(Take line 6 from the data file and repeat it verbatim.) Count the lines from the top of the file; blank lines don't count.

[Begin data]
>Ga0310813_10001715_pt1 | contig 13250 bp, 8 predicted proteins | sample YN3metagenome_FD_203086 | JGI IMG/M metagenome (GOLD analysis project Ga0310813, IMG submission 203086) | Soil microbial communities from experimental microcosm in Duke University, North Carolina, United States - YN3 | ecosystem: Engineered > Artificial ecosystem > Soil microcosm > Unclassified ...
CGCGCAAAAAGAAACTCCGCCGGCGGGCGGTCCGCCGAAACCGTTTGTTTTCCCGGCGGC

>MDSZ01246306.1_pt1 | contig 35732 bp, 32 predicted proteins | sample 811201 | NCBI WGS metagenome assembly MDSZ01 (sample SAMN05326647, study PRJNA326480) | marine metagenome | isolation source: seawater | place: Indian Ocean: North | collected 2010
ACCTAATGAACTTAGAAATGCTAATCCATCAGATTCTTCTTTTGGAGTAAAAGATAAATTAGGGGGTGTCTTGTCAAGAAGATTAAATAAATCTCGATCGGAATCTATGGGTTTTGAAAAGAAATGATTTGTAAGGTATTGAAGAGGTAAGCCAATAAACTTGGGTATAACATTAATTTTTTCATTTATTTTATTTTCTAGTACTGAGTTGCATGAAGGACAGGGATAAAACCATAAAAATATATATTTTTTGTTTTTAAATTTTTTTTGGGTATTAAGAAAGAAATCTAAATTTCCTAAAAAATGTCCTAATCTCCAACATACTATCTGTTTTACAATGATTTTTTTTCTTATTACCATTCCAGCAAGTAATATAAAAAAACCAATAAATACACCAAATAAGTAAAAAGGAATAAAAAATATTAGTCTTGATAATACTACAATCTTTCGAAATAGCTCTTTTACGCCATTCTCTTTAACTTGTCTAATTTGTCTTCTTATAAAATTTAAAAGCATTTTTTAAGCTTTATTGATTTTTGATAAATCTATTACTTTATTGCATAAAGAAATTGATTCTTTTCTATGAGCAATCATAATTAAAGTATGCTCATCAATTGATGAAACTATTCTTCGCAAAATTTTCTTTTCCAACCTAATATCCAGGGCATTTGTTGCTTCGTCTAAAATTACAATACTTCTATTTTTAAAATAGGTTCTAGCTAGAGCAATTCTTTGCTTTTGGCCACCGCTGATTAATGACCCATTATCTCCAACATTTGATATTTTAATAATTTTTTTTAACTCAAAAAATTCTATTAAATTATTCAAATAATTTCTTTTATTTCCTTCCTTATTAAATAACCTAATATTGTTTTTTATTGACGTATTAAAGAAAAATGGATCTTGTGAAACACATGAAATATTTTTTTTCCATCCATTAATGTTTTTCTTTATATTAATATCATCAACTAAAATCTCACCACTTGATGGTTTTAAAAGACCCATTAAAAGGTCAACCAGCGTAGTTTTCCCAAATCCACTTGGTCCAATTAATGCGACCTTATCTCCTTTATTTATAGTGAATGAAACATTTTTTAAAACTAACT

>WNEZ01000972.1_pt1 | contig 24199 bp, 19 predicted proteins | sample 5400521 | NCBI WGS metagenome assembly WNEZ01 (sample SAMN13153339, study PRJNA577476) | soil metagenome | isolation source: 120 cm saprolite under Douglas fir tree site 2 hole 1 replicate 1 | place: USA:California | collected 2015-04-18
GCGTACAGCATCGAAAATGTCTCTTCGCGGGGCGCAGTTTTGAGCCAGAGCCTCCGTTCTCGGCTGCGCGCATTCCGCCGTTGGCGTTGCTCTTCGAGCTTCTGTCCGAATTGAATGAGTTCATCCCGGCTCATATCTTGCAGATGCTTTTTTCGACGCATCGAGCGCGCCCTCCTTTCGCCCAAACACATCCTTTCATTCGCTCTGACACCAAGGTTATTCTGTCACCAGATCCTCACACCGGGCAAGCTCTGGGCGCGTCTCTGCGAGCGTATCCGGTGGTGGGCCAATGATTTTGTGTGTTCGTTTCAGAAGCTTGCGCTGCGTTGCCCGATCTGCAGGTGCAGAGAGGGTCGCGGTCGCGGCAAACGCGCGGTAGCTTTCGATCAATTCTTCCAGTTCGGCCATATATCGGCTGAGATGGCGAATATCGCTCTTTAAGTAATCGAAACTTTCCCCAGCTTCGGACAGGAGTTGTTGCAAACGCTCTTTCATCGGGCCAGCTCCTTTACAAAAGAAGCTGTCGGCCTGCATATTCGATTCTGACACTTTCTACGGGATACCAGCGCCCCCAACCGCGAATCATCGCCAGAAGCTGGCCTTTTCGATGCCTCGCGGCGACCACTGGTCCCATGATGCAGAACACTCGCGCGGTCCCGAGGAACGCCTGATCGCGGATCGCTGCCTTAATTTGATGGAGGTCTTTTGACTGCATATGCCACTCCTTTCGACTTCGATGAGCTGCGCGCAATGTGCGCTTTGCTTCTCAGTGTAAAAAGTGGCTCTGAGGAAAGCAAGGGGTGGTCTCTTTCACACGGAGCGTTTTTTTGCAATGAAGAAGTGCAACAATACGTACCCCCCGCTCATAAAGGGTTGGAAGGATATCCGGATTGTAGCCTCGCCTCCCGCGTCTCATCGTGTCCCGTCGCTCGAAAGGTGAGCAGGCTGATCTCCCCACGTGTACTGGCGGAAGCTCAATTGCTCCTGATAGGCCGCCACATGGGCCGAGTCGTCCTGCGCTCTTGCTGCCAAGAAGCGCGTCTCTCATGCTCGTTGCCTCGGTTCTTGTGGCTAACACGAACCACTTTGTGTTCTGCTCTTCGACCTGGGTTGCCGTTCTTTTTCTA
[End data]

GCGTACAGCATCGAAAATGTCTCTTCGCGGGGCGCAGTTTTGAGCCAGAGCCTCCGTTCTCGGCTGCGCGCATTCCGCCGTTGGCGTTGCTCTTCGAGCTTCTGTCCGAATTGAATGAGTTCATCCCGGCTCATATCTTGCAGATGCTTTTTTCGACGCATCGAGCGCGCCCTCCTTTCGCCCAAACACATCCTTTCATTCGCTCTGACACCAAGGTTATTCTGTCACCAGATCCTCACACCGGGCAAGCTCTGGGCGCGTCTCTGCGAGCGTATCCGGTGGTGGGCCAATGATTTTGTGTGTTCGTTTCAGAAGCTTGCGCTGCGTTGCCCGATCTGCAGGTGCAGAGAGGGTCGCGGTCGCGGCAAACGCGCGGTAGCTTTCGATCAATTCTTCCAGTTCGGCCATATATCGGCTGAGATGGCGAATATCGCTCTTTAAGTAATCGAAACTTTCCCCAGCTTCGGACAGGAGTTGTTGCAAACGCTCTTTCATCGGGCCAGCTCCTTTACAAAAGAAGCTGTCGGCCTGCATATTCGATTCTGACACTTTCTACGGGATACCAGCGCCCCCAACCGCGAATCATCGCCAGAAGCTGGCCTTTTCGATGCCTCGCGGCGACCACTGGTCCCATGATGCAGAACACTCGCGCGGTCCCGAGGAACGCCTGATCGCGGATCGCTGCCTTAATTTGATGGAGGTCTTTTGACTGCATATGCCACTCCTTTCGACTTCGATGAGCTGCGCGCAATGTGCGCTTTGCTTCTCAGTGTAAAAAGTGGCTCTGAGGAAAGCAAGGGGTGGTCTCTTTCACACGGAGCGTTTTTTTGCAATGAAGAAGTGCAACAATACGTACCCCCCGCTCATAAAGGGTTGGAAGGATATCCGGATTGTAGCCTCGCCTCCCGCGTCTCATCGTGTCCCGTCGCTCGAAAGGTGAGCAGGCTGATCTCCCCACGTGTACTGGCGGAAGCTCAATTGCTCCTGATAGGCCGCCACATGGGCCGAGTCGTCCTGCGCTCTTGCTGCCAAGAAGCGCGTCTCTCATGCTCGTTGCCTCGGTTCTTGTGGCTAACACGAACCACTTTGTGTTCTGCTCTTCGACCTGGGTTGCCGTTCTTTTTCTA